If you’ve been listening to the AYBD Podcast, you’ll know that I’m a big fan of branding. Not just because I run a boutique brand agency, but also because I believe it separates the hobbyists from the pros. Branding is HUGE when it comes to setting yourself apart and making it as a pro, in your personal life and in your dance life. So let’s take a look at how you can start to brand your dance business:
First off, what is branding? Branding is essentially what people say about you when you’re not in the room. It’s a consistent marketing strategy that combines your values, business mission, and visuals to bring it all into what makes you, you. Normally I would suggest not to care about what others say about you, whether you are around or not. But in this case, know that I mean when it comes to your business practices. Think of your favorite dance teacher. They probably have a brand: their teaching style, their website, their course curriculum, their costumes are all a part of their unique brand.
Now before you get overwhelmed, you’ve probably already got your own brand but don’t even know it yet. Think of how you teach your classes, what tips you give, how you write your blog posts, how you interact with your clients. Those are all examples of how you handle your daily work and how you’ve managed to promote yourself. You don’t need to create a new dance move to have your own brand. As you’ll see, dancing is a just a small percentage of the bigger picture.
1. Write your mission statement
Your mission statement is like an elevator pitch describing what you’re all about. Keep it short and simple. The formula you can follow is this:
What benefits you provide + for whom + what they get out of it
Example: The Advance Your Bellydance Podcast helps intermediate hobbyists understand the business of bellydance to help them go pro.
It doesn’t have to be more than a sentence or two. It’s for you to have as a guideline for the next few steps (although you are welcome to use your mission statement where it’s relevant).
2. What are your values?
Do you value taking classes in stage presence and improvisation? Or do you prefer nailing down technique and choreography? Do you prefer taking with teachers certified in a specific training technique or do you want to learn a bit of everything from everyone? Think about what attracts you to someone’s style, both performing and teaching, and ask yourself why that is?
I value teachers who explain the history behind a topic, such as Sahra Saeeda when she teaches her Journey Through Egypt Intensives. I also value teachers like Aziza who give technique tips while teaching choreography, as well as her business practices.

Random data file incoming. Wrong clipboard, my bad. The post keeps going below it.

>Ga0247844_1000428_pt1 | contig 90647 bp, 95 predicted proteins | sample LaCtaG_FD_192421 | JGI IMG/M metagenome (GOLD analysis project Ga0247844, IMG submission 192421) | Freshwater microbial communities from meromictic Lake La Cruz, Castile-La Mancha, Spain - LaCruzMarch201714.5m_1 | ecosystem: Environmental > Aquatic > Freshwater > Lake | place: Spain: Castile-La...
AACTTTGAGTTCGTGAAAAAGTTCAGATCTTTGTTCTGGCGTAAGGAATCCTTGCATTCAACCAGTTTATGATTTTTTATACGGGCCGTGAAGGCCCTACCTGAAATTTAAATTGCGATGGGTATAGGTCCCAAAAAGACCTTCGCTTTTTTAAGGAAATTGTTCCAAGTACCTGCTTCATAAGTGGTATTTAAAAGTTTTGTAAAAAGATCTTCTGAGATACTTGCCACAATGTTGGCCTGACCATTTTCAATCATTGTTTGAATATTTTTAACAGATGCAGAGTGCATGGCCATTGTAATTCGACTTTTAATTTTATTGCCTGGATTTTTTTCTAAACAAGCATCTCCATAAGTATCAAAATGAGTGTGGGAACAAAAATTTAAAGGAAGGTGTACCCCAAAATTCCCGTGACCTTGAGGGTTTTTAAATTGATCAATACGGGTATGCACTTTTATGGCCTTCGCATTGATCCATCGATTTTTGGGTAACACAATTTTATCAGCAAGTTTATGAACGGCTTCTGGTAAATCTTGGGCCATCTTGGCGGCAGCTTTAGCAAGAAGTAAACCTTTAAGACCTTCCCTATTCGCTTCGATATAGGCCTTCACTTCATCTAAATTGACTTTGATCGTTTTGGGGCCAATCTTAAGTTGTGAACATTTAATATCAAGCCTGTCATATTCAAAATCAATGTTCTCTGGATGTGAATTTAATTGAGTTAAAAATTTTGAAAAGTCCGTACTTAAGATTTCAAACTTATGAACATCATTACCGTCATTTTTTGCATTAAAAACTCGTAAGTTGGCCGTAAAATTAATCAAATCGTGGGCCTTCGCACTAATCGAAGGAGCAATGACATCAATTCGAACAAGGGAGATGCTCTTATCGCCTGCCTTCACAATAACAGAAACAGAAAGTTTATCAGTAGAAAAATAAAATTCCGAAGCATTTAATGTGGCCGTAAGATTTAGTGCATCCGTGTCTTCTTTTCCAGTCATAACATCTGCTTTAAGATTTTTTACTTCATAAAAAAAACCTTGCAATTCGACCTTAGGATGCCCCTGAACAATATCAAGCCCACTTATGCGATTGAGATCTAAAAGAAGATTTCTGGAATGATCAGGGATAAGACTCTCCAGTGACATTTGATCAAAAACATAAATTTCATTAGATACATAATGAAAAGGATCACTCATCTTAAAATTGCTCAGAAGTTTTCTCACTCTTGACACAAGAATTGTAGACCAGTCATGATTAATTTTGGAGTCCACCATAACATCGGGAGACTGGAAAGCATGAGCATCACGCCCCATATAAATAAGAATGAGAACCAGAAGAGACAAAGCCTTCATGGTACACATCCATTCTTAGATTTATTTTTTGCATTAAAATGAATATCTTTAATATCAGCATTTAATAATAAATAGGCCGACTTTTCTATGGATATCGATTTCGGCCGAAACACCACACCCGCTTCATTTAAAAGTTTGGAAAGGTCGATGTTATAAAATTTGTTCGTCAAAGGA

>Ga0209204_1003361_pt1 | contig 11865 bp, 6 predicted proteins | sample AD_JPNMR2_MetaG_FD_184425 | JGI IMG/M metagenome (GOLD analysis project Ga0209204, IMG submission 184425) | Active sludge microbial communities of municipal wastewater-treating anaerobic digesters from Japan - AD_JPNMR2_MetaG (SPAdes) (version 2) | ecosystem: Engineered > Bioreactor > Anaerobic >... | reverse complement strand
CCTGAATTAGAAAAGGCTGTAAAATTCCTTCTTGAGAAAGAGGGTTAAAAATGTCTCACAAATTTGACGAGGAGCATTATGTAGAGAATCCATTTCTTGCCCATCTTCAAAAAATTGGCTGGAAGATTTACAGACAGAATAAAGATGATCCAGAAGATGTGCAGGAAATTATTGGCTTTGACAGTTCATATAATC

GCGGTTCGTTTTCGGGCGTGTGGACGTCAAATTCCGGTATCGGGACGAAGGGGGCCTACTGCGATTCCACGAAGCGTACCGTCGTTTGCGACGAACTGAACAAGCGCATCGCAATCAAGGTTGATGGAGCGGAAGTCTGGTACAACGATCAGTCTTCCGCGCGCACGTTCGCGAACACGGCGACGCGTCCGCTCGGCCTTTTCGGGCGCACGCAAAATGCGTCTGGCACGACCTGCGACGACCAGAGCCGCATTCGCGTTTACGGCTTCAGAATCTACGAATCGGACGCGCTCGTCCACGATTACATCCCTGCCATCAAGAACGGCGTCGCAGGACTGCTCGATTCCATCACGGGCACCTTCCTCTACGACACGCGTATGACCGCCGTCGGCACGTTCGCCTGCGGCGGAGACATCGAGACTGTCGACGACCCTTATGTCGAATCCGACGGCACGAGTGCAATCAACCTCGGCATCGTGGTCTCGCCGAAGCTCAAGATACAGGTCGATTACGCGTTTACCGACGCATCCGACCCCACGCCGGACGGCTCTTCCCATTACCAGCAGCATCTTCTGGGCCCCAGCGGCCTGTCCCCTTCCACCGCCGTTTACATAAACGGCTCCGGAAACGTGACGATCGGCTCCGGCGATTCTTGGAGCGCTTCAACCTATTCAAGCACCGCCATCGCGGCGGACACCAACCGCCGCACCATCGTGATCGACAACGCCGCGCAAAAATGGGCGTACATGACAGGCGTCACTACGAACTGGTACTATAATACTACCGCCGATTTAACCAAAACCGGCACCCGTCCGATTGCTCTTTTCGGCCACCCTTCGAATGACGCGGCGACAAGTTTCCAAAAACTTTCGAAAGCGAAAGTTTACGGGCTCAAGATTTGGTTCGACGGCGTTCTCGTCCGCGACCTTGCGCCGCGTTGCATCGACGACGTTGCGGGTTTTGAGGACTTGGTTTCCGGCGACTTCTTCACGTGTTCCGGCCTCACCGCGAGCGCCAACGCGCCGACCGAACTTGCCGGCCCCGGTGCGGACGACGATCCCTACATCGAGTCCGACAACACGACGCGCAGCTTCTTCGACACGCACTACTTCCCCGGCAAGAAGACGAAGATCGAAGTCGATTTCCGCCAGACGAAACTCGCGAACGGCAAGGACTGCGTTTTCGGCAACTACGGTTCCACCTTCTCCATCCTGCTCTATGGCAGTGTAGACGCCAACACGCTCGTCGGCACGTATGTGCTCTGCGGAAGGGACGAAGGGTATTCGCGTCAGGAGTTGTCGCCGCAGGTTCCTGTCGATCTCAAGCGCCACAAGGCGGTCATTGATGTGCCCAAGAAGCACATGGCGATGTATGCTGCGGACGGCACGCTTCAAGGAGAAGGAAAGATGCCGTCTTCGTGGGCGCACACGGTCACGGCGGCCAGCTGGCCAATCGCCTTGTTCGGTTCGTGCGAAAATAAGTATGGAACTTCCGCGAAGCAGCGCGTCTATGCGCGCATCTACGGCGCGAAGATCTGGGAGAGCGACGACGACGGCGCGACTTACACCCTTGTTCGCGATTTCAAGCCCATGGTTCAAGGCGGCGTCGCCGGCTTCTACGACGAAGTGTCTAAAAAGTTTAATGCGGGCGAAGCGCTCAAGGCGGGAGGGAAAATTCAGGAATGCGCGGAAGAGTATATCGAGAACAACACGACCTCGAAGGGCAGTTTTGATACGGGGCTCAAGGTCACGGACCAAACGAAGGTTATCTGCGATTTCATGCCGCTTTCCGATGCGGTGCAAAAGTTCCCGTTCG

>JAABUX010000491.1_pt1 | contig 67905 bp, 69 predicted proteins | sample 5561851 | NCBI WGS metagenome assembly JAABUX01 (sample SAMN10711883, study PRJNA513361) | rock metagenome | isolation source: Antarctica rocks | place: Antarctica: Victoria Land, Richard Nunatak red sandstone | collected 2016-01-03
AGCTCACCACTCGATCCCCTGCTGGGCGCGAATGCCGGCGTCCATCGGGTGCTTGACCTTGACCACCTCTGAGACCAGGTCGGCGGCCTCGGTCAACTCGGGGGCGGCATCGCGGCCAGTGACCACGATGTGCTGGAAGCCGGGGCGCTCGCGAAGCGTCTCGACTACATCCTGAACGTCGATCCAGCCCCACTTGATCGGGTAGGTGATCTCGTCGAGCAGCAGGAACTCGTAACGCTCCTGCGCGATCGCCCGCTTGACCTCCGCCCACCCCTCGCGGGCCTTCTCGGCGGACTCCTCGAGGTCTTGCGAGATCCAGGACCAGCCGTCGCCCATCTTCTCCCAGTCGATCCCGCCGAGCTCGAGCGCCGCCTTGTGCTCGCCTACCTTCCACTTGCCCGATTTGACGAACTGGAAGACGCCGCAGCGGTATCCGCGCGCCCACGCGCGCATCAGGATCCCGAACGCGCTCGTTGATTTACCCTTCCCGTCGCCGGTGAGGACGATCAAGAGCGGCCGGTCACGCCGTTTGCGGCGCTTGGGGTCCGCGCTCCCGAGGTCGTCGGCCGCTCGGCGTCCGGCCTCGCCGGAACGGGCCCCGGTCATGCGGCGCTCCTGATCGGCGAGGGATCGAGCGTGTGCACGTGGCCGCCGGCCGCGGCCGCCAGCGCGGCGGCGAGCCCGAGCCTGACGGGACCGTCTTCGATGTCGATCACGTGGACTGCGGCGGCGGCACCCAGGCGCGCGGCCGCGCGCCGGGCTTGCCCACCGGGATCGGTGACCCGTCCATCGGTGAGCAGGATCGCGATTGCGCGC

Knowing what you value in others helps evaluate what you can offer.
3. What’s your tone?
Confession time: I can be pretty sassy. I wasn’t always like this but moving to bigger cities and having to adapt to big city life made me a bit more of a badass (pfft, not really but if you hang out with me longer than half an hour, you’ll hear me drop a few curses). Obviously I know how to censor myself when being professional but I like to teach how I talk in real life. When I tell you that in order to improvise you need to know your sh*t, that’s exactly how I would say it to a close friend. I want you to feel comfortable and have a laugh in my workshops. I want you to feel free enough to ask me a question, not feel intimidated and go home feeling like you didn’t get your money’s worth. It’s the reason I use gifs and memes in my newsletters and social media (although I am pretty easily entertained and find them pretty hilarious).
Now obviously my tone isn’t for everyone. I have yet to offend anyone (that I know of) and again, I know my limits. I have 2 degrees so speaking in a professional tone isn’t something new for me. But when I teach, especially live workshops, I like to relax and make my students feel relaxed. I want you to have fun!
Think of how you interact with your students and teachers. Look back at any blog posts or articles you’ve written, any interviews you’ve done and any audio or video clips you’ve recorded. What is consistent? What do you want to work on?
4. Does your online presence match your real-life presence?
I can’t tell you how many times I see social media profiles of dancers that have nothing to do with their brand. Do a quick audit on your social media profiles (choose one to start with). Do your posts relate to the mission statement you created earlier? If not, rethink posting it. You don’t have to post only dance related things of course. But rethink images or status updates that don’t necessarily fit. You wouldn’t want to follow a portrait photographer on Instagram if all they were posting is their breakfast. This goes beyond social media, too: take a look at your website. Are the images high quality and professional? If you teach, do you have images from your classes or just you posing in a studio? Does your bio state who you’ve taken classes with instead of why clients should book you for their wedding?
5. Keep it consistent
Last but certainly not least, the advice that brings all of this branding talk together: keep it consistent. Without consistency, there is no branding. Take a look at your online and offline presence and see if it matches. In tone, audience, benefits, and even visuals. If you find something that is off, fix it so it’s more consistent.
If you’re not used to thinking of yourself and your business as a brand, then it will take some time getting used to all these moving parts. Don’t be discouraged if you have to tweak some things here and there or if in a few months time your brand today doesn’t ring true. The more you evolve as a dancer and business owner, the easier it will be to define your brand.
This was originally posted in the Advance Your Bellydance Weekly Newsletter. Sign up here for free bellydance tips straight to your inbox.